The late comedian Sam Kinison had a classic, foul-mouthed routine about common sense advice to the regular victims of famine in certain remote areas of the world – something to the effect of YOU KNOW WHY YOU’RE STARVING? YOU LIVE IN A DESERT! THERE’S NO FOOD THERE! NOTHING GROWS THERE! NOTHING IS GOING TO GROW THERE! MOVE WHERE THE FOOD IS!
That was the expurgated version. The bit is funny (to those with that sense of humor) in part because it so completely without sentiment, either for those who are hypothetically starving or for what they or any people often, to others, inexplicably feel about the terrain from which they come, no matter how apparently inhospitable. It is a wonder to Southern Californians that anyone anywhere in the world lives north of, say, the 45th parallel, but, astoundingly, they do, and choose to remain.
So it is, in part, with Indian reservations. Many are situated far from the industrial and commercial centers that sprang up over the growth of the nation without consideration of the completely alien Native way of life and attachment to land. This is fundamental to the problem of joblessness on some reservations. It might seem obvious to many non-Natives that American Indians should just pick up and move to the nearest sizable city to seek employment opportunities, and many have done so, willingly and not, over the twentieth century. That presents its own set of problems. However those who remain on the reservation do so for a variety of reasons, among them the feeling of sovereignty it affords (however trifling it may appear to others) and that attachment to a group and to the land.
All too often, without regard to such human considerations, people will pretend that Native Americans are just another melting pot minority and insist that the solution to Native social problems is a more committed effort at assimilation. It is a suggestion both profoundly callous to, and ignorant of, history. In the history of the American republic, there have been noted seven distinct periods or policies of federal government relations with Native America. Through all of these eras, however well-intentioned policymakers may at time have thought them, a general ground of cultural disregard and economic rapaciousness persisted.
1. Trade and Intercourse Era (1789-1825)
2. Removal Era (1825-1850s)
During this era the Tribes of the Southeast were foribly removed to the Oklahoma Territory, in order to advance non-Native settlement and economic interests
3. Reservation Era (1850s-1887)
As Tribes succumbed to conquest they were limited or moved, and confined, to much limited land bases, over which, by treaty, they retained limited sovereignty.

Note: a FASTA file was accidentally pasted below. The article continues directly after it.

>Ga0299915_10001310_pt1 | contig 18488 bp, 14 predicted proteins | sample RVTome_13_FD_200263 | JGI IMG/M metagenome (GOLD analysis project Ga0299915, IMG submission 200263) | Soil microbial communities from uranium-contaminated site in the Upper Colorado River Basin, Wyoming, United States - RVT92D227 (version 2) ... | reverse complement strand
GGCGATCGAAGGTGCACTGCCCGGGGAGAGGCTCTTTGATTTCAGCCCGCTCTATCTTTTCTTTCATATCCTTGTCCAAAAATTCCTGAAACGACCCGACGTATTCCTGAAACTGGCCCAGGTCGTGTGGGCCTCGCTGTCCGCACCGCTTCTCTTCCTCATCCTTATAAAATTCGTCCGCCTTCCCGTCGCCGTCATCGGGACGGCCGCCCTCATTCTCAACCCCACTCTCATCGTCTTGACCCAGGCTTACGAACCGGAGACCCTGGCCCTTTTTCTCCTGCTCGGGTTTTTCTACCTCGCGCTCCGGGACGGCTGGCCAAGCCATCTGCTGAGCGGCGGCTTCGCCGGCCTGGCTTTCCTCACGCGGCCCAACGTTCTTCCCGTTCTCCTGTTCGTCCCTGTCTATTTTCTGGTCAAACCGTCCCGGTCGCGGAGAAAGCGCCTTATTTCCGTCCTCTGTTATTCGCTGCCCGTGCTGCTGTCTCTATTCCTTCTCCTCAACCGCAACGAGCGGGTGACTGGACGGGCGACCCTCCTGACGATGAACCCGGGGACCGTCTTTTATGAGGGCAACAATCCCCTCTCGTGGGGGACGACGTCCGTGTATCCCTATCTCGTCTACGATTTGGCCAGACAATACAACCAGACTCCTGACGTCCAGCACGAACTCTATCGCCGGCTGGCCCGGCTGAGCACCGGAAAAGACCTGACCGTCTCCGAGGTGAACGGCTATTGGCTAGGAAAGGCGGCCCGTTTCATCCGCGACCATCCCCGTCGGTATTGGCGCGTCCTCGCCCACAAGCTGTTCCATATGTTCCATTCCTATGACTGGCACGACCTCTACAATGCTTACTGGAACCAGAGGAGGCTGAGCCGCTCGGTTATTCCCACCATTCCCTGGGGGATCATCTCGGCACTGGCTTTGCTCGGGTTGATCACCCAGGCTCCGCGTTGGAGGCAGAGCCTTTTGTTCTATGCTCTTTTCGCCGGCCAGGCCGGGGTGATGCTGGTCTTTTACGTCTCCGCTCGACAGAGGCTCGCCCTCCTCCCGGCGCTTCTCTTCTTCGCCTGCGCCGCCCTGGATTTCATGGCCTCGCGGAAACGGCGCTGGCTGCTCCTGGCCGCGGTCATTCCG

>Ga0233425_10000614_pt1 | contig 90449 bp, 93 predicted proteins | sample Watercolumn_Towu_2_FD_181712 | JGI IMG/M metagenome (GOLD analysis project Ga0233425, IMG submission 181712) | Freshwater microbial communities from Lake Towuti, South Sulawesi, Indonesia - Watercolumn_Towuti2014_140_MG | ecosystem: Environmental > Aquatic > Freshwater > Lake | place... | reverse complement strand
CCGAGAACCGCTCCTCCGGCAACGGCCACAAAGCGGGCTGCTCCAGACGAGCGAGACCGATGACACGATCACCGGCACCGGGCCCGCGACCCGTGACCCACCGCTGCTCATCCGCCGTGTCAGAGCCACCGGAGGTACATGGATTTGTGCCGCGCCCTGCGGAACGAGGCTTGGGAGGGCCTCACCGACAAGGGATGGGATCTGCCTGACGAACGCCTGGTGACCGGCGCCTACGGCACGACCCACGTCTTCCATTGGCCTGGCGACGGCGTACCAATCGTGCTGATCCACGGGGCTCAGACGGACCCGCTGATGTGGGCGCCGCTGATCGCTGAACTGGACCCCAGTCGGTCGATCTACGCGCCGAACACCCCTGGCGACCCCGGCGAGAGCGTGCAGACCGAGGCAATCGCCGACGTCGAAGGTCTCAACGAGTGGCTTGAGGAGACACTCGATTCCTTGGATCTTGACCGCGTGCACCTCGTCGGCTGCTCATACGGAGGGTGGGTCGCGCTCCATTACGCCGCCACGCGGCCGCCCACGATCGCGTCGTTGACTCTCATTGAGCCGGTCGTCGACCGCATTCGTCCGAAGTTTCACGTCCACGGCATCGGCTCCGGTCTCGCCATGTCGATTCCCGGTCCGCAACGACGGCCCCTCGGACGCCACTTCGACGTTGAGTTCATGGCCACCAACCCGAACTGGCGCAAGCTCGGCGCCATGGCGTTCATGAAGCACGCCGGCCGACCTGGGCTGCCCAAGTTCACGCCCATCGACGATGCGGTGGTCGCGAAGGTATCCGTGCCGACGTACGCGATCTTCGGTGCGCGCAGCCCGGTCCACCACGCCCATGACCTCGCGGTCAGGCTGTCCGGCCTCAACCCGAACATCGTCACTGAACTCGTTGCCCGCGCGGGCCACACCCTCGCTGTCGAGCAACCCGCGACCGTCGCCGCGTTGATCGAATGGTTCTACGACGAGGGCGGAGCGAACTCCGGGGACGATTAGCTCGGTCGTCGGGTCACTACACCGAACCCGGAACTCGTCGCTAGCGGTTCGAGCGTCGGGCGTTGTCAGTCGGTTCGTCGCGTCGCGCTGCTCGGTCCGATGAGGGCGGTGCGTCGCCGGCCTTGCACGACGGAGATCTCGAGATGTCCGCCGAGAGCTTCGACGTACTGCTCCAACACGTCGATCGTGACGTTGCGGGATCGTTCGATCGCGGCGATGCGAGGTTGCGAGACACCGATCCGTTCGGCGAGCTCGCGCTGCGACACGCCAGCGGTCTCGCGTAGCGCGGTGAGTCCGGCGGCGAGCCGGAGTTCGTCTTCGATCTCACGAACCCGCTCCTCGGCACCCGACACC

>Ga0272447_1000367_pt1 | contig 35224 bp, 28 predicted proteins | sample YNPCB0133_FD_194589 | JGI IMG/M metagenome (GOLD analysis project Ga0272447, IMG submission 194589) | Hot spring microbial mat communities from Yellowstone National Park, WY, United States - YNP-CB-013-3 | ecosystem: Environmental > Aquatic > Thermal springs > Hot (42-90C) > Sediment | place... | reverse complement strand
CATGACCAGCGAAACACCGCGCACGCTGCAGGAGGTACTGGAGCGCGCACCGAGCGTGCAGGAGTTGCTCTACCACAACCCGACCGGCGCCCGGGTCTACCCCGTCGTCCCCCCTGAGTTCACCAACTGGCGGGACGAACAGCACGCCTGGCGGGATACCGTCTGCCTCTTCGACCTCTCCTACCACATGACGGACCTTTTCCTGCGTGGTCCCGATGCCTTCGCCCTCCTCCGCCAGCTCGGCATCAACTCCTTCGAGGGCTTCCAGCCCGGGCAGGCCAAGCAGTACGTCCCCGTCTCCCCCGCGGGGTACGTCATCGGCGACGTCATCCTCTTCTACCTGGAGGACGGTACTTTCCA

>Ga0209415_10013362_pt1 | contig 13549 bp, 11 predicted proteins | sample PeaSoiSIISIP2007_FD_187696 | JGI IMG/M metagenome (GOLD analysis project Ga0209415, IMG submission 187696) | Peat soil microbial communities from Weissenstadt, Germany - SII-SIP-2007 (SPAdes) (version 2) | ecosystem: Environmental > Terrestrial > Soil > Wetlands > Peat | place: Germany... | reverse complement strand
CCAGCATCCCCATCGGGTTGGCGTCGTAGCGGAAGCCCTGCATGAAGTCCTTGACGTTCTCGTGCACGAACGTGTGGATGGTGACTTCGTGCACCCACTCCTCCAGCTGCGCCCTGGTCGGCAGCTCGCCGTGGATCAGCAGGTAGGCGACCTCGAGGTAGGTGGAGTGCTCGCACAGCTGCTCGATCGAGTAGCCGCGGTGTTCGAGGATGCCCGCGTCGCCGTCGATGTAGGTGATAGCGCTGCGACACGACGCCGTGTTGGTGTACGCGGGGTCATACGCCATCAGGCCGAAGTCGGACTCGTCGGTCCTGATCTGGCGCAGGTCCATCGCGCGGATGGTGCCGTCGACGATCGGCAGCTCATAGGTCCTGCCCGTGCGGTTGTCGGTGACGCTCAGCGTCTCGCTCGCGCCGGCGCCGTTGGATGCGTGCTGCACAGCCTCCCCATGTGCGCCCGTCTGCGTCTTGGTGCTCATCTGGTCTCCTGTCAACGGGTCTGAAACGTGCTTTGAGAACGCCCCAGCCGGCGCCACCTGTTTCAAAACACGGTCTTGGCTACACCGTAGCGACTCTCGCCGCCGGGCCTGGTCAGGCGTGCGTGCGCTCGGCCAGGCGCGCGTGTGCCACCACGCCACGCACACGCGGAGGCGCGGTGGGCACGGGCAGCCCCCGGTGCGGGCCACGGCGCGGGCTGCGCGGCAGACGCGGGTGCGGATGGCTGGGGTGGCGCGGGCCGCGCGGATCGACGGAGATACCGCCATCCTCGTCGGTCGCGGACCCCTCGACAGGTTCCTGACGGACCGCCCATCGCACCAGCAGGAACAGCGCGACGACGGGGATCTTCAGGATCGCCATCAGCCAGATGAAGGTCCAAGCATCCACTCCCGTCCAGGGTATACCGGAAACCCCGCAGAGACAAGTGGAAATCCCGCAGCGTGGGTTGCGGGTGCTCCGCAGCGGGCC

4. Allotment and Assimilation Era (1887-1934)
Once the Indian Wars were considered over, the policy began to break up Tribal land bases, as occurred in Oklahoma, and force acculturation. The tremendous advances the Oklahoma Tribes had made in recovering from the Removal were wiped away
5. Indian Reorganization Era (1934-1940s)
In a complete reversal of policy, Tribes were encouraged through legislation to seek self-government and self-sufficiency.
6. Termination Era (1940s-1962)
In yet another reversal, the government sought the elimination of federal recognition of Tribes and large population transfers to urban areas, again with the aim of assimilation.
7. Self-Determination Era (1962-Present)
One more complete reversal.
It would have been quite remarkable had any substantial recovery from conquest occurred amid these frequently changing policies, culturally destructive in their outright intent or through their inconstancy. Many Tribes have made negligible progress. Others are striding forward, assisted in no small part by Casino profits, as I discussed yesterday.
One constant in the success stories, including in education, is the role of Tribal culture in social and educational advance. The Tribal Colleges demonstrate regularly how educational success for Native Americans is boosted by grounding in Native cultures. Carrie Billy, president of the American Indian Higher Education Consortium, stressed to us, when we spoke with her this past September, the empirical evidence for this relation. Indeed, when it comes to American Indian success, the key findings of The Harvard Project on American Indian Economic Development are that
Sovereignty Matters. When Native nations make their own decisions about what development approaches to take, they consistently out-perform external decision makers—on matters as diverse as governmental form, natural resource management, economic development, health care, and social service provision.
Institutions Matter. For development to take hold, assertions of sovereignty must be backed by capable institutions of governance. Nations do this as they adopt stable decision rules, establish fair and independent mechanisms for dispute resolution, and separate politics from day-to-day business and program management.
Culture Matters. Successful economies stand on the shoulders of legitimate, culturally grounded institutions of self-government. Indigenous societies are diverse; each nation must equip itself with a governing structure, economic system, policies, and procedures that fit its own contemporary culture.
Leadership Matters. Nation building requires leaders who introduce new knowledge and experiences, challenge assumptions, and propose change. Such leaders, whether elected, community, or spiritual, convince people that things can be different and inspire them to take action.